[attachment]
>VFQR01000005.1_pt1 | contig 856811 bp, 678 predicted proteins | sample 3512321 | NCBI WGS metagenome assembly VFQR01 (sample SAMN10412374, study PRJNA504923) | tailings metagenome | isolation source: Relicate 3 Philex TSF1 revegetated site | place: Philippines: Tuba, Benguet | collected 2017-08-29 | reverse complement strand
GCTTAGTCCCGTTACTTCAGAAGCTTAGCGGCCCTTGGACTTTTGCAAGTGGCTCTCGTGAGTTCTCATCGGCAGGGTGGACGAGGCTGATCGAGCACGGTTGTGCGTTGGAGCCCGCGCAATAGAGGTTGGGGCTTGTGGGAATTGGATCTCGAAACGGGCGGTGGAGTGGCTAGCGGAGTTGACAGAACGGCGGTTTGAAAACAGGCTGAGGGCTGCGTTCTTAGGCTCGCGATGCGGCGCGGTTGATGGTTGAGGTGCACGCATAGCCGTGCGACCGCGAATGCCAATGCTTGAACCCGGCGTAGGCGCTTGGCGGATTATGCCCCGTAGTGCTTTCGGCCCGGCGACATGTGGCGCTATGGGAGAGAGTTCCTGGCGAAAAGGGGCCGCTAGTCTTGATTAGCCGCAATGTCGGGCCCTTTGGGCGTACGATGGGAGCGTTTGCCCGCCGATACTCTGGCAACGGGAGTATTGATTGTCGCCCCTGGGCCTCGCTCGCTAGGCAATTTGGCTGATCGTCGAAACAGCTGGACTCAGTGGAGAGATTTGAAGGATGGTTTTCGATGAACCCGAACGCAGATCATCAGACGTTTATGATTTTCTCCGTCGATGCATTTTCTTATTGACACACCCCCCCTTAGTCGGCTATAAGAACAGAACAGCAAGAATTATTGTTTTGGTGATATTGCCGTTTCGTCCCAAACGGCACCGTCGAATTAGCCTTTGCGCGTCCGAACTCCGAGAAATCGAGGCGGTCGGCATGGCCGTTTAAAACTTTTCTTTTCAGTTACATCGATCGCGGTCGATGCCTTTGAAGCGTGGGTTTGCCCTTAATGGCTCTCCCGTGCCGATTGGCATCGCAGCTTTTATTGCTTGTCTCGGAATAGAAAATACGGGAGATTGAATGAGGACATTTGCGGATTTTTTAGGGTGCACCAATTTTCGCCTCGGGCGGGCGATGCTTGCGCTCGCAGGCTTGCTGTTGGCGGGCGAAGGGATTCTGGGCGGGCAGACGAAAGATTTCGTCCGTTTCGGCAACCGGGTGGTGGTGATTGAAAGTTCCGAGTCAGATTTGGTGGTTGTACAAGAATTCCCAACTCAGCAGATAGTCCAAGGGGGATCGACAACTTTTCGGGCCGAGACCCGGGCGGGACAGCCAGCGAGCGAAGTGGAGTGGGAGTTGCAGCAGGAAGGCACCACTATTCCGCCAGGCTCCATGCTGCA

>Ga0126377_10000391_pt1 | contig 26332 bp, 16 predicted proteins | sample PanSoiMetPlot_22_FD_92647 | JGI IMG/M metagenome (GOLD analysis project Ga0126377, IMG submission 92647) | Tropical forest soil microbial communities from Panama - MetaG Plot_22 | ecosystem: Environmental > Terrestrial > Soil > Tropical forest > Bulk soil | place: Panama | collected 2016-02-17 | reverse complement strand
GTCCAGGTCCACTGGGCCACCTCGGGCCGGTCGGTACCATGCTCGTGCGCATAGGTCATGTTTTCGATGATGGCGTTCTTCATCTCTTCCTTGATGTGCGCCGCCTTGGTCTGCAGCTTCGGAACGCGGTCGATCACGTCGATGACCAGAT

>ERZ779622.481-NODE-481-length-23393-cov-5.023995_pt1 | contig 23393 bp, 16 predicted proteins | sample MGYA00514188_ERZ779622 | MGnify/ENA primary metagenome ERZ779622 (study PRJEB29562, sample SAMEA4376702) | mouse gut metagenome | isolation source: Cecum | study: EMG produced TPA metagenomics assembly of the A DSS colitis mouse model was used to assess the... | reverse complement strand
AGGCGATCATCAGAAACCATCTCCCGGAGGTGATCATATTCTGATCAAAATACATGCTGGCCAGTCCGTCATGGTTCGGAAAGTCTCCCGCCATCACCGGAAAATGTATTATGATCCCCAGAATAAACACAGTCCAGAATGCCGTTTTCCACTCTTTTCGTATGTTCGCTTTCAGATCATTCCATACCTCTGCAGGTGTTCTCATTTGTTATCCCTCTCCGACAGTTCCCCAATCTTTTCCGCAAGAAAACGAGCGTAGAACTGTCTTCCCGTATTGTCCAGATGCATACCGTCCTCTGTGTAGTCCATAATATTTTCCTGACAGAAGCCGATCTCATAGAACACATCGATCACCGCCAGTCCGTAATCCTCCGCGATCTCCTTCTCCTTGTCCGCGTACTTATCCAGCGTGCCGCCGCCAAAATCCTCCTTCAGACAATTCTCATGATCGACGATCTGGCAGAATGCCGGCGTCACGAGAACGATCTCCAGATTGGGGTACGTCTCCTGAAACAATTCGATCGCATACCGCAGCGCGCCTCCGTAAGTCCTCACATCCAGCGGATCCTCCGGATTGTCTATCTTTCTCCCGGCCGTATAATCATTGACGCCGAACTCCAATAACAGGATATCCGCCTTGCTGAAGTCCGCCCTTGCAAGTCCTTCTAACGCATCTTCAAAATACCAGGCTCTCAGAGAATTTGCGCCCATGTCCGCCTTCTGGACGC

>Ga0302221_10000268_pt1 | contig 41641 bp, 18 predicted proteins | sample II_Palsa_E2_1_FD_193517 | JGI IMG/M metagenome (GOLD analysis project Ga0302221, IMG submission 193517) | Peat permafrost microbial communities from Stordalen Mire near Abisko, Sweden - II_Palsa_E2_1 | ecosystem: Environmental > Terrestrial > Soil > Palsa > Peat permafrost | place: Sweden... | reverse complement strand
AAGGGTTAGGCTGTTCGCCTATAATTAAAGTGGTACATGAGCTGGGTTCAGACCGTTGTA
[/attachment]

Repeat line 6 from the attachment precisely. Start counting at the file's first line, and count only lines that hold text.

AGGCGATCATCAGAAACCATCTCCCGGAGGTGATCATATTCTGATCAAAATACATGCTGGCCAGTCCGTCATGGTTCGGAAAGTCTCCCGCCATCACCGGAAAATGTATTATGATCCCCAGAATAAACACAGTCCAGAATGCCGTTTTCCACTCTTTTCGTATGTTCGCTTTCAGATCATTCCATACCTCTGCAGGTGTTCTCATTTGTTATCCCTCTCCGACAGTTCCCCAATCTTTTCCGCAAGAAAACGAGCGTAGAACTGTCTTCCCGTATTGTCCAGATGCATACCGTCCTCTGTGTAGTCCATAATATTTTCCTGACAGAAGCCGATCTCATAGAACACATCGATCACCGCCAGTCCGTAATCCTCCGCGATCTCCTTCTCCTTGTCCGCGTACTTATCCAGCGTGCCGCCGCCAAAATCCTCCTTCAGACAATTCTCATGATCGACGATCTGGCAGAATGCCGGCGTCACGAGAACGATCTCCAGATTGGGGTACGTCTCCTGAAACAATTCGATCGCATACCGCAGCGCGCCTCCGTAAGTCCTCACATCCAGCGGATCCTCCGGATTGTCTATCTTTCTCCCGGCCGTATAATCATTGACGCCGAACTCCAATAACAGGATATCCGCCTTGCTGAAGTCCGCCCTTGCAAGTCCTTCTAACGCATCTTCAAAATACCAGGCTCTCAGAGAATTTGCGCCCATGTCCGCCTTCTGGACGC